NEW YORK (Apr. 8)
The Four Power deputies met today to continue their work on drawing up a memorandum on the progress of the Big Four talks on the Middle East. But it was anybody’s guess as to whether or not the deputies, authorized last week by the Four Power ambassadors to draw up a memorandum and have it ready by April 15 when the Big Four resume talks, are having any success in their work. Most diplomatic sources were close-mouthed today about what the deputies were doing or what they accomplished at their earlier meeting this week on Monday.
One source observed, “It’s my feeling that they are doing as well as can be expected. I imagine they will have something ready in time for the (ambassador’s) meeting. Another source said the deputies are “working” and “meeting as scheduled.” The most pervasive feeling among diplomatic sources was that there “is nothing decisive happening at the moment.” The memorandum has been termed by United States, French and British spokesmen as a step forward in the stalemated Big Four talks. The most optimistic view has been expressed by the French ambassador, Jacques Kosciusko-Morizet, who viewed the work of the deputies as a step in the direction that would make possible the resumption of Ambassador Gunnar V. Jarring’s work. The U.S. view was that the work of the deputies represented a “tiny step forward,” while the British characterized the work as a “positive decision.”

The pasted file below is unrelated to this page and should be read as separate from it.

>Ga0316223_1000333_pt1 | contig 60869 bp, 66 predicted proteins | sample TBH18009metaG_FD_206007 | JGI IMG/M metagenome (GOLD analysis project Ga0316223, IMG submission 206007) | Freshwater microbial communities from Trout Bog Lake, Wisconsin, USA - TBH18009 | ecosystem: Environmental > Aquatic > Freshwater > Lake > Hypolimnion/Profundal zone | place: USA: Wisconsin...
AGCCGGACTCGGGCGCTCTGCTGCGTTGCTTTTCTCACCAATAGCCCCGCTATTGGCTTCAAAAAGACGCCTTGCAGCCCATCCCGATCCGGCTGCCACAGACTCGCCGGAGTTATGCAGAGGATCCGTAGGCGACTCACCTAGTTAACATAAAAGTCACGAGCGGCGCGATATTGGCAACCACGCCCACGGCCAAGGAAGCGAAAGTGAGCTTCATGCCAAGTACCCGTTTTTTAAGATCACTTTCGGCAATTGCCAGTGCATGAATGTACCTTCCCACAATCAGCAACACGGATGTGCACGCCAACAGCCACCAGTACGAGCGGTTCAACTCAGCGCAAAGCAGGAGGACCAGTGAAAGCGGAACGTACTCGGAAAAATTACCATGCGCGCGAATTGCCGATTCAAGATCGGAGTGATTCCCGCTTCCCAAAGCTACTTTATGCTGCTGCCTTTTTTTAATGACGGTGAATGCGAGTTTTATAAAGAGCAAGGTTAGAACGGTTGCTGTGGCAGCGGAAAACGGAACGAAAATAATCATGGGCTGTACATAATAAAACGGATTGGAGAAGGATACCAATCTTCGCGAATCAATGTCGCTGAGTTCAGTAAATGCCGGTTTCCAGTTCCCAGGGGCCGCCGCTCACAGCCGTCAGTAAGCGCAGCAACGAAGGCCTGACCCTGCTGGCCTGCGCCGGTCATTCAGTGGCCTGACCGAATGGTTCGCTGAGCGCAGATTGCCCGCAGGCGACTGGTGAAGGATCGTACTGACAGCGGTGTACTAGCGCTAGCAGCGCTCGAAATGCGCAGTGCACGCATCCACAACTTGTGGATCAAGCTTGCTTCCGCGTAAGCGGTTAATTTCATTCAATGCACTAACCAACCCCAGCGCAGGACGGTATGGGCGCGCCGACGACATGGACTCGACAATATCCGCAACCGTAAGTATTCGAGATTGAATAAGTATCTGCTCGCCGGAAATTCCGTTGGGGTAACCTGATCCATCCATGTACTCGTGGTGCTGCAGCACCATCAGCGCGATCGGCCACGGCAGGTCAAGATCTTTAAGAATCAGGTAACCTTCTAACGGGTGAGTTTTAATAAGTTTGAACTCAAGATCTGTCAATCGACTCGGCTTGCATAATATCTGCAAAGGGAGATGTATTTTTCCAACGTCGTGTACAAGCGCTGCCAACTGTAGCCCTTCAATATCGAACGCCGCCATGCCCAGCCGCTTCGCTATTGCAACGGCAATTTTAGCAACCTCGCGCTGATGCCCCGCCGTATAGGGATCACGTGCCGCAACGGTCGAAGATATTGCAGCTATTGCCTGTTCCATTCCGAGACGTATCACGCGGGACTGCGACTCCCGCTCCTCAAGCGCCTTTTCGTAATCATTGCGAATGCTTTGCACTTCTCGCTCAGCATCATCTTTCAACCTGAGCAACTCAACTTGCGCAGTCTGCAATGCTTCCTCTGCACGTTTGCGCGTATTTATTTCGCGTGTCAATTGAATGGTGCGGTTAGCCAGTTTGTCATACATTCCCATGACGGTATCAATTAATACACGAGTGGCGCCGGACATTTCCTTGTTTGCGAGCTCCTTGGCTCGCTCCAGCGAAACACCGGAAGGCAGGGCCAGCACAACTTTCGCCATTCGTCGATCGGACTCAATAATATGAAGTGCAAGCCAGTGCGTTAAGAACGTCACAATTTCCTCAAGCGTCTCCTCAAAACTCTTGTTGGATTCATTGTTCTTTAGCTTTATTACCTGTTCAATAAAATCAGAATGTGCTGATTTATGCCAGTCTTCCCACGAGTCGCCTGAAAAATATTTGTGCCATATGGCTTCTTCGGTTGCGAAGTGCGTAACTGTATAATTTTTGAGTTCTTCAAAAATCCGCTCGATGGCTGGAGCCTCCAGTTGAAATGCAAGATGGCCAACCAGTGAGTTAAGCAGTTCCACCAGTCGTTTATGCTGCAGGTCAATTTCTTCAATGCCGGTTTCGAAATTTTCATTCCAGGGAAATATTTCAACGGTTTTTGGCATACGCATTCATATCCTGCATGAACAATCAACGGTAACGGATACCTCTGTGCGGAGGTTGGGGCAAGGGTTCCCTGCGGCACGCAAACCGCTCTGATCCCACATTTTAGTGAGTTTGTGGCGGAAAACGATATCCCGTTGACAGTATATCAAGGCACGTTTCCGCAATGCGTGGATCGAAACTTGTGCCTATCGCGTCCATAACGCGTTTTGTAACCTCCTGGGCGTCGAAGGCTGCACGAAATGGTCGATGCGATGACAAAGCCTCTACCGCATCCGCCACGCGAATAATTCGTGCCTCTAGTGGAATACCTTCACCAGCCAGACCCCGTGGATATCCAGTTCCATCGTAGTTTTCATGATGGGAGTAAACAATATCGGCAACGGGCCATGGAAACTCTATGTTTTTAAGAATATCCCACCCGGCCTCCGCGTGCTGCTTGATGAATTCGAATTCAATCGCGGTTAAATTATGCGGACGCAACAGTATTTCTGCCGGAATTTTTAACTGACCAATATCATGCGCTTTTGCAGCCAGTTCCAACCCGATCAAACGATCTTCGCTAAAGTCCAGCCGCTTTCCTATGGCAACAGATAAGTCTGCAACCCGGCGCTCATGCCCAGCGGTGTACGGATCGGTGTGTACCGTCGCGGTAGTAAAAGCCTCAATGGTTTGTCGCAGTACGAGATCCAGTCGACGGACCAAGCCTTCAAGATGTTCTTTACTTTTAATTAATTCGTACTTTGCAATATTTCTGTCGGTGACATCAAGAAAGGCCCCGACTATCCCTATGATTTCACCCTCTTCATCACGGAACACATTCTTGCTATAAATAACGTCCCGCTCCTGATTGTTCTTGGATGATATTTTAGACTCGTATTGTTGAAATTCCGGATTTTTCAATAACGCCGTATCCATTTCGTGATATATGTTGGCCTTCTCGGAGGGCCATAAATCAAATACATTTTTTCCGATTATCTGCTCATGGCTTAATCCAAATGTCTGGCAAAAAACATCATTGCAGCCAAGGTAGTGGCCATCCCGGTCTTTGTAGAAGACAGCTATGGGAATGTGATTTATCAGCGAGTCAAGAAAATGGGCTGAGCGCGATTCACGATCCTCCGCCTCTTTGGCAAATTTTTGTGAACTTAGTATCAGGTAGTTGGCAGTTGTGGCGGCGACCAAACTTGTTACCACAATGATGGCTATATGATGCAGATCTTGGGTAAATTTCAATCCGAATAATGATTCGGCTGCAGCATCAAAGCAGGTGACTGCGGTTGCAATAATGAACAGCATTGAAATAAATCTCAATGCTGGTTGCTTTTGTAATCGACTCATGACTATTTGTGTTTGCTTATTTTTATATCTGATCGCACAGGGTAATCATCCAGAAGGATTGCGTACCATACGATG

Most diplomatic sources, however, are cautious about going any further than these views and some even express skepticism that a memorandum will be ready by April 15. The memorandum is viewed as an open-ended listing of where the Big Four talks are at and not binding on any of the ambassadors. The ambassadors bogged down last month over drawing up a “catalog” of agreements and disagreements between them on the Middle East talks. The “catolog” was viewed as more of a closed-ended statement requiring a more binding attitude by the Four Powers. An American diplomatic spokesman said the difference between “catolog” and memorandum was basically a terminological one but added that the difference in terminology at this stage in the Four Power talks might prove sufficient to move the talks forward and soften the Soviet opposition to a “catalog.”